University of Wisconsin-Madison
University of Wisconsin-Madison
Lake Mendota during an autumn morning in 2017.
A jawless parasitic fish could help lead the way to more effective treatments for multiple brain ailments, including cancer, trauma and stroke. One major challenge in treating cancers and other disorders of the brain is ensuring that medicines reach their targets.
A super-slippery coating being developed at a University of Wisconsin-Madison lab could benefit medical catheters, factory equipment, and even someday, oil tankers. The coating contains a lubricating oil that resists the attachment of bacteria.
Jue Zhang, lead author on the paper published in Stem Cell Reports, discusses cell images with Matt Brown, a coauthor on the paper and former postdoctoral researcher at the Morgridge Institute.
Could a blood cell type responsible for scarring and diseases such as pulmonary fibrosis be repurposed to help engineer healthy tissue? A new study by a University of Wisconsin School of Medicine and Public Health researcher shows that someday, fibrocytes may be used for regenerative therapies for people who need to have their vocal folds or other tissues rebuilt after damage or loss.
The University of Wisconsin-Madison and the 12 Native Nations in Wisconsin met May 10 for a day of discussion about new and ongoing partnerships to improve health services, preserve the environment, develop local economies, strengthen families, and expand educational opportunities.
These days, scientists can collect a few skin or blood cells, wipe out their identities, and reprogram them to become virtually any other kind of cell in the human body, from neurons to heart cells.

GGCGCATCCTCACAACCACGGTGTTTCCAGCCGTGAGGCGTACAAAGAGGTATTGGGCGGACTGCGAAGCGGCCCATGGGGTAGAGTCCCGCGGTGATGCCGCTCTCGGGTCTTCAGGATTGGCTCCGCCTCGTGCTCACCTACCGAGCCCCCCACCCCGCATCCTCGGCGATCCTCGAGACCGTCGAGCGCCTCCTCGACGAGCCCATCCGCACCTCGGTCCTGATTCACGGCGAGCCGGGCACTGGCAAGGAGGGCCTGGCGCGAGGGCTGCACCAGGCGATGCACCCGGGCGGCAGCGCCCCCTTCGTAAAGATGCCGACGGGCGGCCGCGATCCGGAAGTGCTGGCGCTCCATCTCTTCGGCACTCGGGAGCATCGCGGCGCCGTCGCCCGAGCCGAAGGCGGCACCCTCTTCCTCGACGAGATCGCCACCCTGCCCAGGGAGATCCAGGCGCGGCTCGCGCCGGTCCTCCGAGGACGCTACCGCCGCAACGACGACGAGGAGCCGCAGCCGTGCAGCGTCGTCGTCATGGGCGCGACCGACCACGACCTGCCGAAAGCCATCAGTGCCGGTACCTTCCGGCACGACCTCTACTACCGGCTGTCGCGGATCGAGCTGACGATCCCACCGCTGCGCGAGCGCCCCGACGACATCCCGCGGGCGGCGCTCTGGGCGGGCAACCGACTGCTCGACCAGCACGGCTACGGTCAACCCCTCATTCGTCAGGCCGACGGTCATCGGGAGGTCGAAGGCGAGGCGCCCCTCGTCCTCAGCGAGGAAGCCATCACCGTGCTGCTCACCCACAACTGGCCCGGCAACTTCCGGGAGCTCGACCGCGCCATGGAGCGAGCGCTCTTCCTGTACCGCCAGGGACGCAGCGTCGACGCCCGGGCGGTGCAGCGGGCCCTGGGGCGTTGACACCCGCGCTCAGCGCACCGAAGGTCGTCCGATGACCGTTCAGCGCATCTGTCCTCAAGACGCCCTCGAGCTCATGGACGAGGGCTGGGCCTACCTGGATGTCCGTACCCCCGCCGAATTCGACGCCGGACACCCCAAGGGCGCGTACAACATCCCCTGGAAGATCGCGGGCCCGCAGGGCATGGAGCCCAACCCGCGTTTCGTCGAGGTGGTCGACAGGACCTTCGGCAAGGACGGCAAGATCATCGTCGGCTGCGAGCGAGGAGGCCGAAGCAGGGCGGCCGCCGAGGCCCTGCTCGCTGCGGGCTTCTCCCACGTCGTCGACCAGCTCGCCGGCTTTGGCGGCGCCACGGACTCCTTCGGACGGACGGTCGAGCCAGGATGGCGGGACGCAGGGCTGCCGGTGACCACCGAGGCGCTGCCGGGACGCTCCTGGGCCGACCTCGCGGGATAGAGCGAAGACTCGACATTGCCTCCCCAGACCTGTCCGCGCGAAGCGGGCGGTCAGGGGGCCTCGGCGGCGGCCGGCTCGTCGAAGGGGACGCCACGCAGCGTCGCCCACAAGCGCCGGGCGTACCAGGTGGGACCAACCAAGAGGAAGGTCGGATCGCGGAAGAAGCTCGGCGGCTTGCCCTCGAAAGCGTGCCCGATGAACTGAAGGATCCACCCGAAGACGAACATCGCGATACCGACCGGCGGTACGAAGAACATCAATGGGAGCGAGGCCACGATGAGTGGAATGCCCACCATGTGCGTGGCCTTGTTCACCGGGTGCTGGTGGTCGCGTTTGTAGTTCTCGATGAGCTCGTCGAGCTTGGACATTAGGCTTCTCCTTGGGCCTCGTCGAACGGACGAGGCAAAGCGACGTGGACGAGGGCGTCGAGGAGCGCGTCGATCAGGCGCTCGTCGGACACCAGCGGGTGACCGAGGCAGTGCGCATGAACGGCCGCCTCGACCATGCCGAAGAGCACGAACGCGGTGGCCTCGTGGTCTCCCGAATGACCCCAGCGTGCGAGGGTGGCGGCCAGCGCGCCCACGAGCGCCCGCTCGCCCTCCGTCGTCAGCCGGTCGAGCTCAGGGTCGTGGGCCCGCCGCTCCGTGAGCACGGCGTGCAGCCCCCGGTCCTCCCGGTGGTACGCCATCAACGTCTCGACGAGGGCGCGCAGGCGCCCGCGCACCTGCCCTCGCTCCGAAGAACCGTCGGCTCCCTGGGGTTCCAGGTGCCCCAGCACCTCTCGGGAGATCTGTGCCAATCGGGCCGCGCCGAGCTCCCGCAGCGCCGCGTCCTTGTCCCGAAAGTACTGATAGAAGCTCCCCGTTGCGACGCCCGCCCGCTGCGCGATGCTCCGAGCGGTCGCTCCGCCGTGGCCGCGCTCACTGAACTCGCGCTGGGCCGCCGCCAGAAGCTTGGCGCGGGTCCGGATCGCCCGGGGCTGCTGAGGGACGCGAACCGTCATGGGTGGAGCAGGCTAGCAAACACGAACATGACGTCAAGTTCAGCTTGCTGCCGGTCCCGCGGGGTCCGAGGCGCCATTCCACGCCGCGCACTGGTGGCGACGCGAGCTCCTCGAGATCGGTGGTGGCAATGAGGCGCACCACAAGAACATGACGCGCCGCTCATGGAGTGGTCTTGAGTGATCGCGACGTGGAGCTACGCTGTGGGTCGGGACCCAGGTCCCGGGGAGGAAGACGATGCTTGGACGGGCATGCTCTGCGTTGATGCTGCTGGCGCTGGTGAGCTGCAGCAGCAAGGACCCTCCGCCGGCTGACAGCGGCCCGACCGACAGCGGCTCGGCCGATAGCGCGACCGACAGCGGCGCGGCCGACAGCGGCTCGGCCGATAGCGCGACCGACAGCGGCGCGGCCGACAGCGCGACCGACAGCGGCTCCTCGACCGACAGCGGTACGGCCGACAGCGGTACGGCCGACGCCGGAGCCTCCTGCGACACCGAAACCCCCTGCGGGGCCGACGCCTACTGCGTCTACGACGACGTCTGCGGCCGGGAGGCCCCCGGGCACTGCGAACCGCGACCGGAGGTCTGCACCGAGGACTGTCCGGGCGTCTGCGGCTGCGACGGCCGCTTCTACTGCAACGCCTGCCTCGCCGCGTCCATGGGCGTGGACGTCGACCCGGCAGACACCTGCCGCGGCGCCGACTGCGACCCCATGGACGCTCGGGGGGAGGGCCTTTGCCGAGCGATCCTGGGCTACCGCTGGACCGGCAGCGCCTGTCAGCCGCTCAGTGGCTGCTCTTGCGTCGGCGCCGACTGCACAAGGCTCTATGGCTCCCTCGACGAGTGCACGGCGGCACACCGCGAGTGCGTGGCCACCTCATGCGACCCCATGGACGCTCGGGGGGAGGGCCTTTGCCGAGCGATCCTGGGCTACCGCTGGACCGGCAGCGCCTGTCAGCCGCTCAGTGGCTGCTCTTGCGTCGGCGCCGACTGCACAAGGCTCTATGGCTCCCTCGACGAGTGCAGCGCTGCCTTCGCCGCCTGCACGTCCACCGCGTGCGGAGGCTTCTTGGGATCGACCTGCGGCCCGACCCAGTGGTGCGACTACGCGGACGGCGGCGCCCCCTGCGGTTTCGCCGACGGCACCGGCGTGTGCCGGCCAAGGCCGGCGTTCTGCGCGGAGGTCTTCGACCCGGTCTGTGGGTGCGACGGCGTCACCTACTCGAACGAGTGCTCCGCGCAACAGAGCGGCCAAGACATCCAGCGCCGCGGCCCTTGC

Common marmosets at the Wisconsin National Primate Research Center. A new study found that marmosets whose medical histories included inflamed colons had more of a Parkinson's disease-related protein in their intestines.
Joao Dorea, faculty member in the UW-Madison Department of Dairy Science, explains to colleague Victor Cabrera results he observed using an automated computer vision system that was developed to monitor the behavior of dairy calves.
Student Karina Cazares carefully uses a pipette to gather and distribute microbe specimens. Photo by: Bryce Richter UW students Anna Scheunemann (left) and Ben Gierczic (right) take down results. Photo by: Bryce Richter Students Karina Cazares (left) and Eojin Yoo (right) work during a Microbiology 551: Capstone Research Project taught by Tim Paustian (center), distinguished faculty associate.
Last job offers
- Electroengineering - 21.5
Wissenschaftliche Mitarbeiterin / Wissenschaftlicher Mitarbeiter
- Law/Forensics - 21.5
Wissenschaftliche Mitarbeiter (m/w/d)
- Civil Engineering - 18.5
Studiengangleitung und Dozent/in im Bereich Mobilitšt und Verkehr (80-100%)
- Computer Science/Telecom - 18.5
Dozent/in Data Science in Marketing 80-100%
- Electroengineering - 18.5
Mechatronik Assistent/-in Wirtschaftsingenieur | Innovation (80% oder nach Vereinbarung)
- Business/Economics - 18.5
Dozent/in mit Schwerpunkt Digital Analytics in Marketing 80-100%
- Chemistry - 20.5
Postdoctoral researcher in analytical chemistry - mass spectrometry
- Computer Science/Telecom - 20.5
Post-doctoral position in machine learning for nuclear data development